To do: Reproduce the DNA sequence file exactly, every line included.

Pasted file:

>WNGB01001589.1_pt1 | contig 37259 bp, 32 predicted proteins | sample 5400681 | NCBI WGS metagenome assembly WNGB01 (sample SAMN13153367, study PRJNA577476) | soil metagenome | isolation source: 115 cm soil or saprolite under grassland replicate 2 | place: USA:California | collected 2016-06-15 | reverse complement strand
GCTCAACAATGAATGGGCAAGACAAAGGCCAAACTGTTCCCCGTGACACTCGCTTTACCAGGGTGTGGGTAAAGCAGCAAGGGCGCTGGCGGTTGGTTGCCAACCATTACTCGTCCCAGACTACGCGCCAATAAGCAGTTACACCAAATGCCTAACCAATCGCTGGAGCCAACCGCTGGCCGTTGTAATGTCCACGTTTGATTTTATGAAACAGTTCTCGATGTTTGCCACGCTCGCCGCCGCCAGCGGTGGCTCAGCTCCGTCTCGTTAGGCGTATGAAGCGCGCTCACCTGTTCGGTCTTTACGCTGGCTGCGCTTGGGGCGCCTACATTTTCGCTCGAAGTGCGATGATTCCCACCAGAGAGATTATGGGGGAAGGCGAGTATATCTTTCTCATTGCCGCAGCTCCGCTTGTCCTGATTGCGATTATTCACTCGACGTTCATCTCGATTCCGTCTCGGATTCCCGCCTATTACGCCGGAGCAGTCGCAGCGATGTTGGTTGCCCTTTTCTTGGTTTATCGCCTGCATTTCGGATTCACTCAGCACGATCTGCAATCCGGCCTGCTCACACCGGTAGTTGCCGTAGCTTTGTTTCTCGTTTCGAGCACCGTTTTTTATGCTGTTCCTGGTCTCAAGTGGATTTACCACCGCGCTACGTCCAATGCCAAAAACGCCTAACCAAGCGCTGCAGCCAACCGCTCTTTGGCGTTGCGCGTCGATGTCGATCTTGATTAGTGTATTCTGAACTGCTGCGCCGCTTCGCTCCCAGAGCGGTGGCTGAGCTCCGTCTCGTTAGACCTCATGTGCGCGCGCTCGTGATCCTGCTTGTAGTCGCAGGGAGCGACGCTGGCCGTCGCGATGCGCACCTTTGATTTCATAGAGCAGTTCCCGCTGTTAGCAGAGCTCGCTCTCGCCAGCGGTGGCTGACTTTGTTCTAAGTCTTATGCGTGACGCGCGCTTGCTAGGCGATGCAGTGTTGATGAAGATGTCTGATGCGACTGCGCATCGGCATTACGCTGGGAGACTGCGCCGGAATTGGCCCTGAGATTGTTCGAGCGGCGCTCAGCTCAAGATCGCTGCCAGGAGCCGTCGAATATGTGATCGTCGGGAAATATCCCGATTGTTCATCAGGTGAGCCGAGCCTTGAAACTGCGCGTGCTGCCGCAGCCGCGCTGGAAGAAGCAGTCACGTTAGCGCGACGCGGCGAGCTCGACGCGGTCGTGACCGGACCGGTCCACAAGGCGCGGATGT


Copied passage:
>WNGB01001589.1_pt1 | contig 37259 bp, 32 predicted proteins | sample 5400681 | NCBI WGS metagenome assembly WNGB01 (sample SAMN13153367, study PRJNA577476) | soil metagenome | isolation source: 115 cm soil or saprolite under grassland replicate 2 | place: USA:California | collected 2016-06-15 | reverse complement strand
GCTCAACAATGAATGGGCAAGACAAAGGCCAAACTGTTCCCCGTGACACTCGCTTTACCAGGGTGTGGGTAAAGCAGCAAGGGCGCTGGCGGTTGGTTGCCAACCATTACTCGTCCCAGACTACGCGCCAATAAGCAGTTACACCAAATGCCTAACCAATCGCTGGAGCCAACCGCTGGCCGTTGTAATGTCCACGTTTGATTTTATGAAACAGTTCTCGATGTTTGCCACGCTCGCCGCCGCCAGCGGTGGCTCAGCTCCGTCTCGTTAGGCGTATGAAGCGCGCTCACCTGTTCGGTCTTTACGCTGGCTGCGCTTGGGGCGCCTACATTTTCGCTCGAAGTGCGATGATTCCCACCAGAGAGATTATGGGGGAAGGCGAGTATATCTTTCTCATTGCCGCAGCTCCGCTTGTCCTGATTGCGATTATTCACTCGACGTTCATCTCGATTCCGTCTCGGATTCCCGCCTATTACGCCGGAGCAGTCGCAGCGATGTTGGTTGCCCTTTTCTTGGTTTATCGCCTGCATTTCGGATTCACTCAGCACGATCTGCAATCCGGCCTGCTCACACCGGTAGTTGCCGTAGCTTTGTTTCTCGTTTCGAGCACCGTTTTTTATGCTGTTCCTGGTCTCAAGTGGATTTACCACCGCGCTACGTCCAATGCCAAAAACGCCTAACCAAGCGCTGCAGCCAACCGCTCTTTGGCGTTGCGCGTCGATGTCGATCTTGATTAGTGTATTCTGAACTGCTGCGCCGCTTCGCTCCCAGAGCGGTGGCTGAGCTCCGTCTCGTTAGACCTCATGTGCGCGCGCTCGTGATCCTGCTTGTAGTCGCAGGGAGCGACGCTGGCCGTCGCGATGCGCACCTTTGATTTCATAGAGCAGTTCCCGCTGTTAGCAGAGCTCGCTCTCGCCAGCGGTGGCTGACTTTGTTCTAAGTCTTATGCGTGACGCGCGCTTGCTAGGCGATGCAGTGTTGATGAAGATGTCTGATGCGACTGCGCATCGGCATTACGCTGGGAGACTGCGCCGGAATTGGCCCTGAGATTGTTCGAGCGGCGCTCAGCTCAAGATCGCTGCCAGGAGCCGTCGAATATGTGATCGTCGGGAAATATCCCGATTGTTCATCAGGTGAGCCGAGCCTTGAAACTGCGCGTGCTGCCGCAGCCGCGCTGGAAGAAGCAGTCACGTTAGCGCGACGCGGCGAGCTCGACGCGGTCGTGACCGGACCGGTCCACAAGGCGCGGATGT